All right, I know. The rest of the civilized world has been enjoying the taste and health benefits of spinach for some time now, but it's just hard for me to learn to eat cooked vegetables. When I was growing up, all the cooked vegetables that came to our dinner table started out as frozen bricks in the freezer with "Birdseye" on their labels. The spinach (served weekly with a particularly awful homemade macaroni-and-cheese that had nothing to do with creamy) was one of the worst. The texture was incredibly slimy, exactly like the seaweed that wraps around your ankles when you walk in the surf. As I well remember, if you let the spinach get stone-cold sitting on your plate, it doesn't smell as bad, but it does make you gag when you try to eat it. So, cooked spinach has been verboten for me for a long time.
We do occasionally eat spinach in salads, but we find that we cannot finish a whole bag of it before it starts to go bad, unless Julie is home, and then she eats most of it. I have had a lot of success adding spinach to different recipes. We really like it mixed in with couscous, and I have added it to a variety of homemade soups. It is really good in fried rice, as well. The fact of the matter is, it pretty much disappears in these dishes, and that is what makes it palatable to me. I had some cooked spinach at a restaurant last week, however, that was so good that I am on a mission to replicate it at home.
When Ben and I were finally able to go out to dinner to celebrate his birthday (that's a whole other story) we went to Mangiamo in Twin Lakes, where we frequently like to eat on special occasions. Here is the link: http://www.mangiamotwinlakes.com/ (Again, sorry that I don't know how to pretty that up.) Anyway. We have eaten there many times since they opened, but I think I had the best meal ever there last week. In keeping with my healthy eating regimen, I ordered the "Pan-roasted Atlantic Salmon", which you will see if you check the menu. My dinner included lobster-chive risotto and crispy baby spinach with balsamic drizzle.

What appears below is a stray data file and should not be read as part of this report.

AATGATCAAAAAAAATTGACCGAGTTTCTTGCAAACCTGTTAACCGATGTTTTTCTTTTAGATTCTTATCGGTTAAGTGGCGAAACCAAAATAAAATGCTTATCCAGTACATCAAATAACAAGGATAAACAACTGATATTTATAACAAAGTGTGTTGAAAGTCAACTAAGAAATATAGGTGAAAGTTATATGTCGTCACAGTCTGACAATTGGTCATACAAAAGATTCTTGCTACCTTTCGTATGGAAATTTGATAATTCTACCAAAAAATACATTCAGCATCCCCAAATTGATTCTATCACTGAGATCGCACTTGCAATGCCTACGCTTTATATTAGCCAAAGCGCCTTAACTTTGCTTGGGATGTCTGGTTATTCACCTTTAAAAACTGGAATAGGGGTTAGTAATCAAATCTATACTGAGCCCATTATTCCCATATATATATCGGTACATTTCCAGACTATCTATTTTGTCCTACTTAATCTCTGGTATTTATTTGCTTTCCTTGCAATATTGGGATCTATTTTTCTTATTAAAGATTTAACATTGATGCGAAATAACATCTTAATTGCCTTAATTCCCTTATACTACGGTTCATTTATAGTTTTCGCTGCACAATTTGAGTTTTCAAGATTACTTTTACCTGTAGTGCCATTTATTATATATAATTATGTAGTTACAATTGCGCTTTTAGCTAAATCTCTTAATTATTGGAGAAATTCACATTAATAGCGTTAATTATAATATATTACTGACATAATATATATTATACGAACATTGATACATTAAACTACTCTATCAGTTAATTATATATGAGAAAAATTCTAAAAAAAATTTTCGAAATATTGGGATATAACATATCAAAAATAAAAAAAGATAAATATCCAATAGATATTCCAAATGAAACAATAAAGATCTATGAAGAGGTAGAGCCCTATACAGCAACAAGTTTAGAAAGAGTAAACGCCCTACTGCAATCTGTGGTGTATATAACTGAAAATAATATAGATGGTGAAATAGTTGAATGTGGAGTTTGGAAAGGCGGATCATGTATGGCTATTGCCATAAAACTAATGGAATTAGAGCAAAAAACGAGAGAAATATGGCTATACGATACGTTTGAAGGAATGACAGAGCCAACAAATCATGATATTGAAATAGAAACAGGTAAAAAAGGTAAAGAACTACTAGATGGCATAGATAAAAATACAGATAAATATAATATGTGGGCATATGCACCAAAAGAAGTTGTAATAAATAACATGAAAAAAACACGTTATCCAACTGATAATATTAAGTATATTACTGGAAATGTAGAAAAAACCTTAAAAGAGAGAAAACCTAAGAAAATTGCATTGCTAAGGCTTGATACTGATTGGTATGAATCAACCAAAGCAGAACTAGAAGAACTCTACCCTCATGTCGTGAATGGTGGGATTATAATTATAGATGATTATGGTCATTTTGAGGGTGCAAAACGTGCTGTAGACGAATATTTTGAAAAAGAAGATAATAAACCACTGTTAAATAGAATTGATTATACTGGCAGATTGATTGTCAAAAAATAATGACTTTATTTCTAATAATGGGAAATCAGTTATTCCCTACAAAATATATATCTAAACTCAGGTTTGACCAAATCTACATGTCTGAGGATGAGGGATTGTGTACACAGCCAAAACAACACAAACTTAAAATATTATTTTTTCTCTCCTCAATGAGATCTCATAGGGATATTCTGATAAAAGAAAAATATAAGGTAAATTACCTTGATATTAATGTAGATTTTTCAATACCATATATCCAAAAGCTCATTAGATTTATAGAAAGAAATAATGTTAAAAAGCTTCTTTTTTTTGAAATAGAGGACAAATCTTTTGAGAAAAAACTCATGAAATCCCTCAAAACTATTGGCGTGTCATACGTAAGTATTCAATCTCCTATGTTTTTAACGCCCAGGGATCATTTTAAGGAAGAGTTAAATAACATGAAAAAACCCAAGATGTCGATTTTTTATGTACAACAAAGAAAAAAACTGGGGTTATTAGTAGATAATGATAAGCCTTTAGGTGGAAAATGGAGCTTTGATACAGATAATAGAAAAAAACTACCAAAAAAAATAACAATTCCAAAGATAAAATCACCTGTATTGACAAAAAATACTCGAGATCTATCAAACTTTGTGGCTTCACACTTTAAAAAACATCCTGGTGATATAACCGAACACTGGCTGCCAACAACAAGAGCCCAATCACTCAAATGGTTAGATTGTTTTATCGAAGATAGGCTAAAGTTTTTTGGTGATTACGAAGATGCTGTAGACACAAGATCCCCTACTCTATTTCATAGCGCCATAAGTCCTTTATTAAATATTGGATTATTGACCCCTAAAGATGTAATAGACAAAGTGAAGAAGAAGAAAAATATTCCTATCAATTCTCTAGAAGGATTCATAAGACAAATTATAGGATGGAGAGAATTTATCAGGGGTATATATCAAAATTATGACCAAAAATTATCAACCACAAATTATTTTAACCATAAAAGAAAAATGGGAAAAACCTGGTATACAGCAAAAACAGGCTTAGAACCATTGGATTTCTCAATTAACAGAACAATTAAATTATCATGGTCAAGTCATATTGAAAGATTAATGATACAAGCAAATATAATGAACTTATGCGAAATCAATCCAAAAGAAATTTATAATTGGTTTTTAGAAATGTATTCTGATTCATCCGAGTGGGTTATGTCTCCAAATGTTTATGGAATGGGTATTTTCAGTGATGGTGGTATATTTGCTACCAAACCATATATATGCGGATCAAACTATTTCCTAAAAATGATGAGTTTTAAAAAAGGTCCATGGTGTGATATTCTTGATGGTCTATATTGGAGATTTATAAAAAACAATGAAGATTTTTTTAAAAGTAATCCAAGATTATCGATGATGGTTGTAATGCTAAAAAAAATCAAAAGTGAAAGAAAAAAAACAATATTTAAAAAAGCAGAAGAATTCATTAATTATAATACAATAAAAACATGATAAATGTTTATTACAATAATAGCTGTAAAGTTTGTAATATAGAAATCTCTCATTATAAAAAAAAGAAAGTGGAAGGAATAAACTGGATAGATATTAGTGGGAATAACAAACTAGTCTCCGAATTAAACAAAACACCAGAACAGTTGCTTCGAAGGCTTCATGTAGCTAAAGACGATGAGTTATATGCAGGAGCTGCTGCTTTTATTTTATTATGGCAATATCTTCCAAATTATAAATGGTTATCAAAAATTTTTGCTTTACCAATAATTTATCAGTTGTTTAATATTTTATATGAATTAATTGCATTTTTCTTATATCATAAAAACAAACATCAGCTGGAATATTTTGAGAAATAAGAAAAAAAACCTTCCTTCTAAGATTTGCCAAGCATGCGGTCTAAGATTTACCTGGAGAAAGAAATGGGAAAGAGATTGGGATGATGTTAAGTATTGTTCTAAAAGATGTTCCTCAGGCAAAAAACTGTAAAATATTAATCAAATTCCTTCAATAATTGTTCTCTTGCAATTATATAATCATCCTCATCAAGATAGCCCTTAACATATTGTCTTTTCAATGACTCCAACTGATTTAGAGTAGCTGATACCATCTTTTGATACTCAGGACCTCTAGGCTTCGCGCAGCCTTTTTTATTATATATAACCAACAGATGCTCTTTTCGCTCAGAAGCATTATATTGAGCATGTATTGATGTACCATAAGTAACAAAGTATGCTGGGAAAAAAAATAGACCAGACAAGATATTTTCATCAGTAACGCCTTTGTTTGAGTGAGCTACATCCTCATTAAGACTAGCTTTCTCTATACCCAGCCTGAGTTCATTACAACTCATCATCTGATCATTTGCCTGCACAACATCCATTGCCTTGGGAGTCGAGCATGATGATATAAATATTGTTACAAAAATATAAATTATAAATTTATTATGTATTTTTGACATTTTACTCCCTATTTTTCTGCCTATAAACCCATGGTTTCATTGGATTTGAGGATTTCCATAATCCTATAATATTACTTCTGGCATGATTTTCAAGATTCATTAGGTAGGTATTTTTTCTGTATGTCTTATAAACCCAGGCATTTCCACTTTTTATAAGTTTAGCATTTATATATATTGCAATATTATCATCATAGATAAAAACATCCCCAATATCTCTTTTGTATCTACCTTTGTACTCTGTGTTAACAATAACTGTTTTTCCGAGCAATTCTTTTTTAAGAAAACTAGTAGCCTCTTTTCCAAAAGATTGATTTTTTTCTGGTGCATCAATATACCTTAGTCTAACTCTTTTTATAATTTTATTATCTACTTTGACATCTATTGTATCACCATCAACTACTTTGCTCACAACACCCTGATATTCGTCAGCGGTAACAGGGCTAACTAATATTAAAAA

My meal was delicious. As I said, probably the best I've ever had there. Here's the thing, though: every component was perfect, even the spinach. It was like crisp little pieces of parchment that dissolved on my tongue. The familiar spinach flavor was negligible, and the balsamic drizzle was the perfect accent. I resolved to make spinach just like it at home.
When we went grocery-shopping, the bags of baby spinach were buy-one-get-one-free, so it seemed like the perfect opportunity for experimentation. I checked on line for recipes for "crispy spinach", and I found quite a few, actually. The bad news was that they uniformly called for the spinach to be deep-fried. Now, I have never owned a deep fryer, and have no desire to have one now. Here's where the experimentation comes in.
Using one of the bags of spinach I spread it out in a thin layer over two cookie sheets. (There was too much spinach for one sheet.) I drizzled enough extra virgin olive oil over the spinach to coat it all, and also to prevent it from sticking to the cookie sheet as it dried out. I tossed the spinach with my hands to make sure it was coated, then sprinkled it with sea salt and freshly-ground pepper. I put it in a pre-heated 400 degree oven, and I watched it carefully. It wilted pretty quickly, but I could see that it still held a lot of water, and I wanted to drive that all out. When I noticed that a couple of spinach leaves had turned brown (as if they had burned) I removed the spinach from the oven. I drizzled the spinach with balsamic vinegar, and Ben and I ate every bit of it - a whole bag of spinach.
I have to say that the "recipe" is not perfected. I think the next time maybe I would keep it in the oven longer at a lower temperature since the object as I see it is to dehydrate the spinach as much as possible. If you have any suggestions, please don't hesitate to send them along.
Who knows? Maybe I'll be eating asparagus next... Na-a-ah!